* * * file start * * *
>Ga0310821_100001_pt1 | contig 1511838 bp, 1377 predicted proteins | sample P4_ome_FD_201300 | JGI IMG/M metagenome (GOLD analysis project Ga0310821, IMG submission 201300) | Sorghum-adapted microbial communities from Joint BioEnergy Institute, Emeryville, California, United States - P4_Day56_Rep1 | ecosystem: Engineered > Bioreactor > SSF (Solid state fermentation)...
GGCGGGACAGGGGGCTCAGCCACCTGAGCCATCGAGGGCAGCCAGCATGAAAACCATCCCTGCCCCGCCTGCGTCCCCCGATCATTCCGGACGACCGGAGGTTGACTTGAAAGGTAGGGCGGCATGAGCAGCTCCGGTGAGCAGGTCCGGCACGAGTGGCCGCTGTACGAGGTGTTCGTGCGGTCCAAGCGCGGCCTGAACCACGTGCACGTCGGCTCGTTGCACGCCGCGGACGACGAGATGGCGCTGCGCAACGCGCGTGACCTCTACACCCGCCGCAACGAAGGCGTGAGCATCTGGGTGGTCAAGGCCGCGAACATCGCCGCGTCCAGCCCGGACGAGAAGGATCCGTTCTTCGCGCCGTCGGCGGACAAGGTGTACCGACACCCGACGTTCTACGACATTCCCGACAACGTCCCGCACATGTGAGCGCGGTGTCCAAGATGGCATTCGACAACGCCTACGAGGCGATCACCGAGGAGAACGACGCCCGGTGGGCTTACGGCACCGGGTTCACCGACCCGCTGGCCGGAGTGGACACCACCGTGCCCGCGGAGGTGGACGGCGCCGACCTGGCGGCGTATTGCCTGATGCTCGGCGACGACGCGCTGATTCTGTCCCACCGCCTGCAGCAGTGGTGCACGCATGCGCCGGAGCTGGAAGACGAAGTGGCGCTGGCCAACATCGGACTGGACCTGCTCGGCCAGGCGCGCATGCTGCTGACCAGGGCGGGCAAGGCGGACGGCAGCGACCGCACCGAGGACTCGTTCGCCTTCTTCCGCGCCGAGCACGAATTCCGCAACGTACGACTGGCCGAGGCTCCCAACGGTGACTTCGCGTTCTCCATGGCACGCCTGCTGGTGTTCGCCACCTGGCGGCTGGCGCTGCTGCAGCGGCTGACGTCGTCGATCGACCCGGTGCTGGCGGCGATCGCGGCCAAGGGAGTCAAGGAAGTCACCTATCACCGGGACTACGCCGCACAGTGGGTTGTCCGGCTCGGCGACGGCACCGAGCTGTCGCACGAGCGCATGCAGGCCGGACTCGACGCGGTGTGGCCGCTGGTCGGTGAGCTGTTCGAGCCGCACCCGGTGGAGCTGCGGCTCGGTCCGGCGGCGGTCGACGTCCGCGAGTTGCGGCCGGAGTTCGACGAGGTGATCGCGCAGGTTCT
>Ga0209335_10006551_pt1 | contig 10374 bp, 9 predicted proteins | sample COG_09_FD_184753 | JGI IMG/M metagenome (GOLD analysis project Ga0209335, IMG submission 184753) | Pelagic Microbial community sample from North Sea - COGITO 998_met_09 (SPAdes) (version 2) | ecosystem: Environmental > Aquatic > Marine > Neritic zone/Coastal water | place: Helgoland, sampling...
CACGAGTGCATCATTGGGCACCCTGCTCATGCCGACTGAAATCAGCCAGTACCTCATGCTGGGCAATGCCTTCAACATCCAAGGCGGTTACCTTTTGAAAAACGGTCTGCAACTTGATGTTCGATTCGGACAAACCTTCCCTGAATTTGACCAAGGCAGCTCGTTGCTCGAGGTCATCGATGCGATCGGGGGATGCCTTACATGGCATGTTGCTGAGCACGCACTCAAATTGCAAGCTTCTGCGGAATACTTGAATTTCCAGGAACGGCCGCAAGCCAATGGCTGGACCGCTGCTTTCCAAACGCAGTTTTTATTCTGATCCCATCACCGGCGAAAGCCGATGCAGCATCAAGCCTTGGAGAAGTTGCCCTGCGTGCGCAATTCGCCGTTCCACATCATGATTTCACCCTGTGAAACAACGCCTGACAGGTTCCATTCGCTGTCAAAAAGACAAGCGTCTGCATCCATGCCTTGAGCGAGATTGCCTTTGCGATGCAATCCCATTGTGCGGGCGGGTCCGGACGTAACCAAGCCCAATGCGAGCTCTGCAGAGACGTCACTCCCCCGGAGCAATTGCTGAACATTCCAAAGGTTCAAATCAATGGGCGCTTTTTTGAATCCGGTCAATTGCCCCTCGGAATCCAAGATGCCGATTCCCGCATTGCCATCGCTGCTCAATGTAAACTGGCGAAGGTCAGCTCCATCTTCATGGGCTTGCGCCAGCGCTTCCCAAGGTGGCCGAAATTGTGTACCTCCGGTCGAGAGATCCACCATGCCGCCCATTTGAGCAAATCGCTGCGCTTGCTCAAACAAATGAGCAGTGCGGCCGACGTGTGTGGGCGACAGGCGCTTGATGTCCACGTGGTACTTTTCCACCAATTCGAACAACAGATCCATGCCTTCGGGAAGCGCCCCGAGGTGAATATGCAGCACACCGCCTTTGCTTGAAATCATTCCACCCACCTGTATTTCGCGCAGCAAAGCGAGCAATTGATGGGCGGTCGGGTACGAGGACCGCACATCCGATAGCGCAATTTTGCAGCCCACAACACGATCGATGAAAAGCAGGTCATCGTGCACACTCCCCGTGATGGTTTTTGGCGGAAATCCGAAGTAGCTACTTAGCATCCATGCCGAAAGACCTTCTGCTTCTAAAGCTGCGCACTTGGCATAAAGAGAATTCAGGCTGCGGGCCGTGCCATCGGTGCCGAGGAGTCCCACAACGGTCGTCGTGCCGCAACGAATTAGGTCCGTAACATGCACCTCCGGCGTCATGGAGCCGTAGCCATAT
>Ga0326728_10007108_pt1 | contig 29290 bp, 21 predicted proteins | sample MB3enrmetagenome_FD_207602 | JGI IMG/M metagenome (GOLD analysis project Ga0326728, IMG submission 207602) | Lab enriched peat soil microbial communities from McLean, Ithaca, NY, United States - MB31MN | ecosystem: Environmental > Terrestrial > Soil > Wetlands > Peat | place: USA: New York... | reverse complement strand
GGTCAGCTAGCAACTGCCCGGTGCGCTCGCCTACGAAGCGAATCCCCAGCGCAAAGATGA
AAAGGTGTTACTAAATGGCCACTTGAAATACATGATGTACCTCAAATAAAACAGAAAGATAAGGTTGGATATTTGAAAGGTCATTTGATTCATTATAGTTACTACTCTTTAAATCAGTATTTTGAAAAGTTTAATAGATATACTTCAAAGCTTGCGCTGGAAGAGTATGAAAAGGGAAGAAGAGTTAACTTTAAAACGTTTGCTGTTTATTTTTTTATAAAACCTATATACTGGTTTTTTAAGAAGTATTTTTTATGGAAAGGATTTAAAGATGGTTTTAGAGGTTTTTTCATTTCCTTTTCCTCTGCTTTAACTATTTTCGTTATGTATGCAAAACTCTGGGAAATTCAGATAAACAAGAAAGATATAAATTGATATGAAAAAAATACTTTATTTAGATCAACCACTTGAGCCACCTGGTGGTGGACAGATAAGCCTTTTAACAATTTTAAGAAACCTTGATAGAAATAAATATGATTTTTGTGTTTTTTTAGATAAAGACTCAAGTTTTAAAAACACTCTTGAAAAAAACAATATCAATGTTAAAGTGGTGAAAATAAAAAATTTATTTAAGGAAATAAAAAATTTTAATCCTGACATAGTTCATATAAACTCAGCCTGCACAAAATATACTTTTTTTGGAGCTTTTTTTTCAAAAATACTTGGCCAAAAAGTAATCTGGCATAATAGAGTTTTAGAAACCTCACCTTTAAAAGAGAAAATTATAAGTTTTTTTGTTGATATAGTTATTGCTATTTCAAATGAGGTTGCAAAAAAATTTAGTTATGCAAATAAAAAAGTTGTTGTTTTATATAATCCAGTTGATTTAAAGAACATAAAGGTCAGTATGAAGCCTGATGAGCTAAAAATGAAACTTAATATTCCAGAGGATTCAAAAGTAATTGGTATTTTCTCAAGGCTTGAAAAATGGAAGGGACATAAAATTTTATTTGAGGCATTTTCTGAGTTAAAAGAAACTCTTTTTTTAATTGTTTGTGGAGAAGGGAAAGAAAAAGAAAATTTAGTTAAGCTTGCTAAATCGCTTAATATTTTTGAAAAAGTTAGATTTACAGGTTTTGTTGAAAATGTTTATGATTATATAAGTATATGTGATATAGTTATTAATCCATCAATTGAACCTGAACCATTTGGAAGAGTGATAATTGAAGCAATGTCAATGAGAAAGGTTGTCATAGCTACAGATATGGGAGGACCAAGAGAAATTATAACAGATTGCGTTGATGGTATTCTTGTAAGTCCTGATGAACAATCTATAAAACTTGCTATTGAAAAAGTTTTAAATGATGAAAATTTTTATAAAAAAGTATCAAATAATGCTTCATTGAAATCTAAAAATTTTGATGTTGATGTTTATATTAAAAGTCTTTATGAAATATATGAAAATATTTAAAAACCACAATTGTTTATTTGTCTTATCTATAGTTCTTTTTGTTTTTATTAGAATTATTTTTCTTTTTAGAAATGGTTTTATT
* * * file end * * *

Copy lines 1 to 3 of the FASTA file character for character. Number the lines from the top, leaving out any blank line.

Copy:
>Ga0310821_100001_pt1 | contig 1511838 bp, 1377 predicted proteins | sample P4_ome_FD_201300 | JGI IMG/M metagenome (GOLD analysis project Ga0310821, IMG submission 201300) | Sorghum-adapted microbial communities from Joint BioEnergy Institute, Emeryville, California, United States - P4_Day56_Rep1 | ecosystem: Engineered > Bioreactor > SSF (Solid state fermentation)...
GGCGGGACAGGGGGCTCAGCCACCTGAGCCATCGAGGGCAGCCAGCATGAAAACCATCCCTGCCCCGCCTGCGTCCCCCGATCATTCCGGACGACCGGAGGTTGACTTGAAAGGTAGGGCGGCATGAGCAGCTCCGGTGAGCAGGTCCGGCACGAGTGGCCGCTGTACGAGGTGTTCGTGCGGTCCAAGCGCGGCCTGAACCACGTGCACGTCGGCTCGTTGCACGCCGCGGACGACGAGATGGCGCTGCGCAACGCGCGTGACCTCTACACCCGCCGCAACGAAGGCGTGAGCATCTGGGTGGTCAAGGCCGCGAACATCGCCGCGTCCAGCCCGGACGAGAAGGATCCGTTCTTCGCGCCGTCGGCGGACAAGGTGTACCGACACCCGACGTTCTACGACATTCCCGACAACGTCCCGCACATGTGAGCGCGGTGTCCAAGATGGCATTCGACAACGCCTACGAGGCGATCACCGAGGAGAACGACGCCCGGTGGGCTTACGGCACCGGGTTCACCGACCCGCTGGCCGGAGTGGACACCACCGTGCCCGCGGAGGTGGACGGCGCCGACCTGGCGGCGTATTGCCTGATGCTCGGCGACGACGCGCTGATTCTGTCCCACCGCCTGCAGCAGTGGTGCACGCATGCGCCGGAGCTGGAAGACGAAGTGGCGCTGGCCAACATCGGACTGGACCTGCTCGGCCAGGCGCGCATGCTGCTGACCAGGGCGGGCAAGGCGGACGGCAGCGACCGCACCGAGGACTCGTTCGCCTTCTTCCGCGCCGAGCACGAATTCCGCAACGTACGACTGGCCGAGGCTCCCAACGGTGACTTCGCGTTCTCCATGGCACGCCTGCTGGTGTTCGCCACCTGGCGGCTGGCGCTGCTGCAGCGGCTGACGTCGTCGATCGACCCGGTGCTGGCGGCGATCGCGGCCAAGGGAGTCAAGGAAGTCACCTATCACCGGGACTACGCCGCACAGTGGGTTGTCCGGCTCGGCGACGGCACCGAGCTGTCGCACGAGCGCATGCAGGCCGGACTCGACGCGGTGTGGCCGCTGGTCGGTGAGCTGTTCGAGCCGCACCCGGTGGAGCTGCGGCTCGGTCCGGCGGCGGTCGACGTCCGCGAGTTGCGGCCGGAGTTCGACGAGGTGATCGCGCAGGTTCT
>Ga0209335_10006551_pt1 | contig 10374 bp, 9 predicted proteins | sample COG_09_FD_184753 | JGI IMG/M metagenome (GOLD analysis project Ga0209335, IMG submission 184753) | Pelagic Microbial community sample from North Sea - COGITO 998_met_09 (SPAdes) (version 2) | ecosystem: Environmental > Aquatic > Marine > Neritic zone/Coastal water | place: Helgoland, sampling...